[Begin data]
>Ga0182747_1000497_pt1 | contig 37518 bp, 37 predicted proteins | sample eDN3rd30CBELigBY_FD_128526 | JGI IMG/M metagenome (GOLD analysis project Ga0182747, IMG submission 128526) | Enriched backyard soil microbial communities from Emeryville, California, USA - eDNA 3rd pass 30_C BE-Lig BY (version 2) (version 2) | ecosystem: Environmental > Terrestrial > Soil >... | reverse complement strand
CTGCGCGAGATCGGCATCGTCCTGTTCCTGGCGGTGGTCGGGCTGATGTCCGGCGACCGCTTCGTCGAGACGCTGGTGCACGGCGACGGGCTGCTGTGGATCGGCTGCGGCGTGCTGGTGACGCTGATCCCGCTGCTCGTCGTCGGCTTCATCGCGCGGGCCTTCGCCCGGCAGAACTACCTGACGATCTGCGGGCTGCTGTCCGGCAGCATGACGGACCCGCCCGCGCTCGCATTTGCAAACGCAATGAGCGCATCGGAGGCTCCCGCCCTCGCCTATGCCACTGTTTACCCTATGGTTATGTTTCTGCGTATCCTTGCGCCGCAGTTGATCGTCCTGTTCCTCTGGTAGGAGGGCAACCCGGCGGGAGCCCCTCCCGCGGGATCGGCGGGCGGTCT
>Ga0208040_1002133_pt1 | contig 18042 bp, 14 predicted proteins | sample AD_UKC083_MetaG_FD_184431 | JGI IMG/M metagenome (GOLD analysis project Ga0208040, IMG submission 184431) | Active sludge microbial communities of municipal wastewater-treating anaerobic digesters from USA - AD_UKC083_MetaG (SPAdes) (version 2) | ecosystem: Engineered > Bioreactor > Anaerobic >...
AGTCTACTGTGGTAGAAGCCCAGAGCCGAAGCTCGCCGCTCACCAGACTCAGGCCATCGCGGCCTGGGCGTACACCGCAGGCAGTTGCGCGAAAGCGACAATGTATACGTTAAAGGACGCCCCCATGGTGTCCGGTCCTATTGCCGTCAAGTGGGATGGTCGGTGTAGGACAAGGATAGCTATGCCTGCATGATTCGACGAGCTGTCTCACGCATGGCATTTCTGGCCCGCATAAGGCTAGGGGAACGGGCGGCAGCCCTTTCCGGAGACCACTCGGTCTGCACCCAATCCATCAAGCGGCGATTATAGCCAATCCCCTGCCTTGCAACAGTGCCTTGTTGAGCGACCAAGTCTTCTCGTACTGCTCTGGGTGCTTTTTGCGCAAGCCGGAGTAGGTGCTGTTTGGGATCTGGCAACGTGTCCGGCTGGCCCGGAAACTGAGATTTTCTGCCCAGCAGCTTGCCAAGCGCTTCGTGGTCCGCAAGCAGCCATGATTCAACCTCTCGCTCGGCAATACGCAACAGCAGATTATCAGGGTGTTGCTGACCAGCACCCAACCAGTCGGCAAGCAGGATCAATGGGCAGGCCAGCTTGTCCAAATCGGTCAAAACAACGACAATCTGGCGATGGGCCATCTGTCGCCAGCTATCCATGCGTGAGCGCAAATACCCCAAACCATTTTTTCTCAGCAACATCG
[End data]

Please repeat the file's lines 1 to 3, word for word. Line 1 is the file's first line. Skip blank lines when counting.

>Ga0182747_1000497_pt1 | contig 37518 bp, 37 predicted proteins | sample eDN3rd30CBELigBY_FD_128526 | JGI IMG/M metagenome (GOLD analysis project Ga0182747, IMG submission 128526) | Enriched backyard soil microbial communities from Emeryville, California, USA - eDNA 3rd pass 30_C BE-Lig BY (version 2) (version 2) | ecosystem: Environmental > Terrestrial > Soil >... | reverse complement strand
CTGCGCGAGATCGGCATCGTCCTGTTCCTGGCGGTGGTCGGGCTGATGTCCGGCGACCGCTTCGTCGAGACGCTGGTGCACGGCGACGGGCTGCTGTGGATCGGCTGCGGCGTGCTGGTGACGCTGATCCCGCTGCTCGTCGTCGGCTTCATCGCGCGGGCCTTCGCCCGGCAGAACTACCTGACGATCTGCGGGCTGCTGTCCGGCAGCATGACGGACCCGCCCGCGCTCGCATTTGCAAACGCAATGAGCGCATCGGAGGCTCCCGCCCTCGCCTATGCCACTGTTTACCCTATGGTTATGTTTCTGCGTATCCTTGCGCCGCAGTTGATCGTCCTGTTCCTCTGGTAGGAGGGCAACCCGGCGGGAGCCCCTCCCGCGGGATCGGCGGGCGGTCT
>Ga0208040_1002133_pt1 | contig 18042 bp, 14 predicted proteins | sample AD_UKC083_MetaG_FD_184431 | JGI IMG/M metagenome (GOLD analysis project Ga0208040, IMG submission 184431) | Active sludge microbial communities of municipal wastewater-treating anaerobic digesters from USA - AD_UKC083_MetaG (SPAdes) (version 2) | ecosystem: Engineered > Bioreactor > Anaerobic >...